As we have seen in previous articles, the application of trim tabs is particularly useful to any boat. They improve hole shot, boat’s attitude and handling, making the ride more stable and comfortable in choppy seas.
However, in order to get the maximum from their use we should choose the appropriate size for our boat and install it in the right way.
It is known that the outer surface of a hull is covered by a special resin called gelcoat, which mainly protects it.
Thus, this gelcoat is constantly exposed to the sea-water and sun, leading to its erosion. Over the years the gelcoat loses its shine, becomes dull and porous. The bigger the pores become, the more permeable the gelcoat gets. It also stains more easily and then of course it is harder to clean it putting the hull in a great risk.
By the term of deadrise we mean the angle which is formed between the horizontal plane and the side of the hull, at its any point.
As it can easily be understood, this angle is not constant but varies gradually over the whole length of the hull. In other words, the deadrise angle starts with its lower value at the transom and gradually increases as the hull goes forward until it takes its maximum value at the bow, where the hull cuts the wave.
It is a fact that every manufacturer of outboard engines installs different gear ratios while we see that as the horsepower decreases the gear ratio gets higher (numerically), which means the revolutions per minute of the propeller decrease.
As we have seen in previous articles, everything is a matter of Torque and combination of propeller’s diameter and pitch.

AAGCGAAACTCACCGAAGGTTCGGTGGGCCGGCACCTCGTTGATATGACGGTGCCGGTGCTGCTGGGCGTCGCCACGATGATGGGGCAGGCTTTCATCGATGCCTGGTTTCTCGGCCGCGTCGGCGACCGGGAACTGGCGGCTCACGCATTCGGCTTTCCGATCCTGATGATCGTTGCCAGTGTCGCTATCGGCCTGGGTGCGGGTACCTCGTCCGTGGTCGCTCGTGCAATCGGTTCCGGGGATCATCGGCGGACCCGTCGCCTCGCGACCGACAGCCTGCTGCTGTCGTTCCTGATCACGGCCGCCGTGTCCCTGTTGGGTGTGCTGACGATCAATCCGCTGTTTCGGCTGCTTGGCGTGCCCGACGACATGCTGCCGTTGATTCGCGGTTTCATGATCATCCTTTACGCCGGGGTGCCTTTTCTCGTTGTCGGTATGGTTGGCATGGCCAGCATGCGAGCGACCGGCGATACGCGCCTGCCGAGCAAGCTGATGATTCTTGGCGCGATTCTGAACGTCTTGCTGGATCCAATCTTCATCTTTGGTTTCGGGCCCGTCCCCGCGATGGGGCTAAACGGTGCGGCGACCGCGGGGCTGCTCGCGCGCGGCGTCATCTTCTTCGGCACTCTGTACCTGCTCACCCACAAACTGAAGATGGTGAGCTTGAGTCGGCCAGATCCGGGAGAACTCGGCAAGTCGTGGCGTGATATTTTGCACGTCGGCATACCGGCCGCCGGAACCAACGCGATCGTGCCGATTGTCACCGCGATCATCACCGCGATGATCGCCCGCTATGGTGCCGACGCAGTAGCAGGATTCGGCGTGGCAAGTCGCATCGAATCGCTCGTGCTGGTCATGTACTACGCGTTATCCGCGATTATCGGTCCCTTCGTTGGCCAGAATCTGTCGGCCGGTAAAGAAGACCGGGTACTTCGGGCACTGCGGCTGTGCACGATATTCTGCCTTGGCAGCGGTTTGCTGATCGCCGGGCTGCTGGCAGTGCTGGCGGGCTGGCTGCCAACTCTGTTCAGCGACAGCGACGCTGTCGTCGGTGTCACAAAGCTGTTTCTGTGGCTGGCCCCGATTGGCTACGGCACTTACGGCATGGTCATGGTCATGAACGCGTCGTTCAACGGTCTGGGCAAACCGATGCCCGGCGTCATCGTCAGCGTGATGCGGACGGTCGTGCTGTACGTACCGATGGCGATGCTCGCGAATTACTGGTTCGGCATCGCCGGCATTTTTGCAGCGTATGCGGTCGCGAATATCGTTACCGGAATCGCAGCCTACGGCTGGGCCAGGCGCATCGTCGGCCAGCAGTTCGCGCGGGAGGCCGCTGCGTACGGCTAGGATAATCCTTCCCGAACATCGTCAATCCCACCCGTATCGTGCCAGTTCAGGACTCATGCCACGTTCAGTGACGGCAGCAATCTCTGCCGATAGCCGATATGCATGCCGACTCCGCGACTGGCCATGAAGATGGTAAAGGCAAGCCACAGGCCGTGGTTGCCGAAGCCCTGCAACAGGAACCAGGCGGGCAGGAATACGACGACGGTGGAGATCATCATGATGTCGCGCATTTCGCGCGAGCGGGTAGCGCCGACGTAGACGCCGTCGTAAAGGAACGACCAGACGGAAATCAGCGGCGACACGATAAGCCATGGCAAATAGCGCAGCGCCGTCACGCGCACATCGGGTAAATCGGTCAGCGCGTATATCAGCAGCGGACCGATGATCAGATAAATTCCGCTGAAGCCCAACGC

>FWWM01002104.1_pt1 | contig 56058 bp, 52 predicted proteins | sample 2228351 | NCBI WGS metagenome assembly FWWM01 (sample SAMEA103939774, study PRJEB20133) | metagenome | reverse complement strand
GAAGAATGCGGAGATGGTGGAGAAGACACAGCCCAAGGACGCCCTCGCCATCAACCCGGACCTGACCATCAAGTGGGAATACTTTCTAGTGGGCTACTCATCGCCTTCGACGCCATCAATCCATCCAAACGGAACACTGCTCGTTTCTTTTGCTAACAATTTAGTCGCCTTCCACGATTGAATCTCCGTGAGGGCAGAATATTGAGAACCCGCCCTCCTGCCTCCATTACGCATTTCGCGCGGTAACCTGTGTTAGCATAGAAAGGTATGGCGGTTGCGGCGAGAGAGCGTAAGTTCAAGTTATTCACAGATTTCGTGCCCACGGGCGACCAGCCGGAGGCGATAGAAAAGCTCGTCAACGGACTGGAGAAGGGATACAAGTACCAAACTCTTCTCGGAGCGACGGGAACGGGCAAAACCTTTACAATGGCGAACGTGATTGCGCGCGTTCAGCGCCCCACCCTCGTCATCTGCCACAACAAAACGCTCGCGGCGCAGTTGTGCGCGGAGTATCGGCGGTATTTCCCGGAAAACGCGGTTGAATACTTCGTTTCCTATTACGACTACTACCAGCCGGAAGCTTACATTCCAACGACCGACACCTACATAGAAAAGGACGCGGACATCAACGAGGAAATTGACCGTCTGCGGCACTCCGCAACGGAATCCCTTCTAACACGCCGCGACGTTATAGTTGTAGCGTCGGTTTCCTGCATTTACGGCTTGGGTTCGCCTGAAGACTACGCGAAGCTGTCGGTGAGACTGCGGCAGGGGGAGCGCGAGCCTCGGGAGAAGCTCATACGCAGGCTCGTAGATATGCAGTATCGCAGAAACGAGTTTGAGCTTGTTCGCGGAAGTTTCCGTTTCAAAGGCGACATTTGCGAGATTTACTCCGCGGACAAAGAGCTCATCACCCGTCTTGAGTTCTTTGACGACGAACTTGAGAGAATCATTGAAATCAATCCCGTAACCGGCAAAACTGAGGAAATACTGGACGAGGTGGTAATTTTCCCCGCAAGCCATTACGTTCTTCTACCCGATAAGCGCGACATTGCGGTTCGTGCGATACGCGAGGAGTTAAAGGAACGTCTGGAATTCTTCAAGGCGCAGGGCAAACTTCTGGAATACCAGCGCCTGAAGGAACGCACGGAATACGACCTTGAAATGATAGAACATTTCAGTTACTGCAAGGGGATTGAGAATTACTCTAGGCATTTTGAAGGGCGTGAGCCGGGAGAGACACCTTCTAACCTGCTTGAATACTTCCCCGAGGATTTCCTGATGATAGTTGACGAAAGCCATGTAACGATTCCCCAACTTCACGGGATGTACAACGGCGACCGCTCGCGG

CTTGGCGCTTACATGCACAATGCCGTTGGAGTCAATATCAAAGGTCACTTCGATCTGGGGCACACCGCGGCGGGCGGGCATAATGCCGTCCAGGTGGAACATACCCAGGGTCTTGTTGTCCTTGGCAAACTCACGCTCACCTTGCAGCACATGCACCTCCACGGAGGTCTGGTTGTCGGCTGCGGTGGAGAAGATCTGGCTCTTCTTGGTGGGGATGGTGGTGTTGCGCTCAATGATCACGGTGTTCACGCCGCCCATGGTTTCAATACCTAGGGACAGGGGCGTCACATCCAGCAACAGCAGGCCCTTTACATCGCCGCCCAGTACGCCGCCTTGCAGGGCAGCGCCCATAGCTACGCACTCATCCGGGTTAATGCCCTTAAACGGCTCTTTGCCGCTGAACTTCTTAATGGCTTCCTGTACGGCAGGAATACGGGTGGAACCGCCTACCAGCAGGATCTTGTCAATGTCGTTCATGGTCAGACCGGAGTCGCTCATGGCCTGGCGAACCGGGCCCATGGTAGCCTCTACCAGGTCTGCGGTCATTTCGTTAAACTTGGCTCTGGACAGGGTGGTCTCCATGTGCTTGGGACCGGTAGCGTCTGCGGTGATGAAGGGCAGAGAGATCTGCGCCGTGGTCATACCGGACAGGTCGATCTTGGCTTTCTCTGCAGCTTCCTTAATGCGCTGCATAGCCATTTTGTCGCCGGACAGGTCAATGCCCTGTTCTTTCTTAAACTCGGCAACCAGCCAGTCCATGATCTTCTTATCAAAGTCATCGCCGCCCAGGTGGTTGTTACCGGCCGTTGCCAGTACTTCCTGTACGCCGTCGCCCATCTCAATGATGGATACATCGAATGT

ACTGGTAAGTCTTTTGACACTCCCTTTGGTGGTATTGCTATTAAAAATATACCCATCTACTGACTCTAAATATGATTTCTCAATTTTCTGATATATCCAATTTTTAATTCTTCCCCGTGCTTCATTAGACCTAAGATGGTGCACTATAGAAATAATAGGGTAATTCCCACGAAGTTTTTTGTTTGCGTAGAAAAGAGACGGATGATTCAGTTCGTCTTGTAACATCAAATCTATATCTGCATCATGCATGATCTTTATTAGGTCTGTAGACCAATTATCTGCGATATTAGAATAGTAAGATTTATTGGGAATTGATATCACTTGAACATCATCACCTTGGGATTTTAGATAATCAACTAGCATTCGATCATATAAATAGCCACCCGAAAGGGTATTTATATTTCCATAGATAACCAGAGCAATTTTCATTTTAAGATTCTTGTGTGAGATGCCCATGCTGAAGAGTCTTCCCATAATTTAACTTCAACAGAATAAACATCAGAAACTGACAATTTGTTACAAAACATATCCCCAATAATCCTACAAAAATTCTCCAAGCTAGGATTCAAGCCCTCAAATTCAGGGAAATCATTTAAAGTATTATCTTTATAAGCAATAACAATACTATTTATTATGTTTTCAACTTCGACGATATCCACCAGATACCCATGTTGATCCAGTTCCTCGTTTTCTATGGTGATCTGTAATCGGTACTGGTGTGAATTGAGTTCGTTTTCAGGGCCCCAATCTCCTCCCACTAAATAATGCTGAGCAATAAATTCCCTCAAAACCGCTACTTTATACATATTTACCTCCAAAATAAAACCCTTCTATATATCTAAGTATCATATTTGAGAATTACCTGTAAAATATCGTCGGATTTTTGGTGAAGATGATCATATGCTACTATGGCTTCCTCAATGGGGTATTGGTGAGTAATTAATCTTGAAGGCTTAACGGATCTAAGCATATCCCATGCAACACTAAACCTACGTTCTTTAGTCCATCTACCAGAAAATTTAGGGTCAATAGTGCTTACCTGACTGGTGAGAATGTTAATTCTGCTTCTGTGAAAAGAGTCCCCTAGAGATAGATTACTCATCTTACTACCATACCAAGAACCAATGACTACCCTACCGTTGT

The torque that is produced by the engine is converted to thrust by the combined effect of the gear ratio with our propeller. Physics teaches us that the Torque is proportional to the horsepower (Hp) and inversely proportional to the rotation speed (Rpm). Thus, the higher the horsepower or the lower the rpm of the propshaft is, the greater the torque that is produced gets.
The propeller rotates at the same speed with the propeller shaft, while the propeller shaft usually rotates much slower than the engine crankshaft turns, at the same throttle setting. This is due to the reduction gear which exists on all the outboard engines among their crankshaft and propeller shaft.
Many people believe that trim tabs are useful only on large cruisers or hulls with inherent imperfections in their design. There is also the opinion that well-designed hulls do not need the assist of trim tabs. The practice, however, shows us that the smaller the boat is, the greater the need for trim tabs gets, because they are much more affected by weight distribution while under certain circumstances the use of trim tabs will greatly help even the best designed hulls.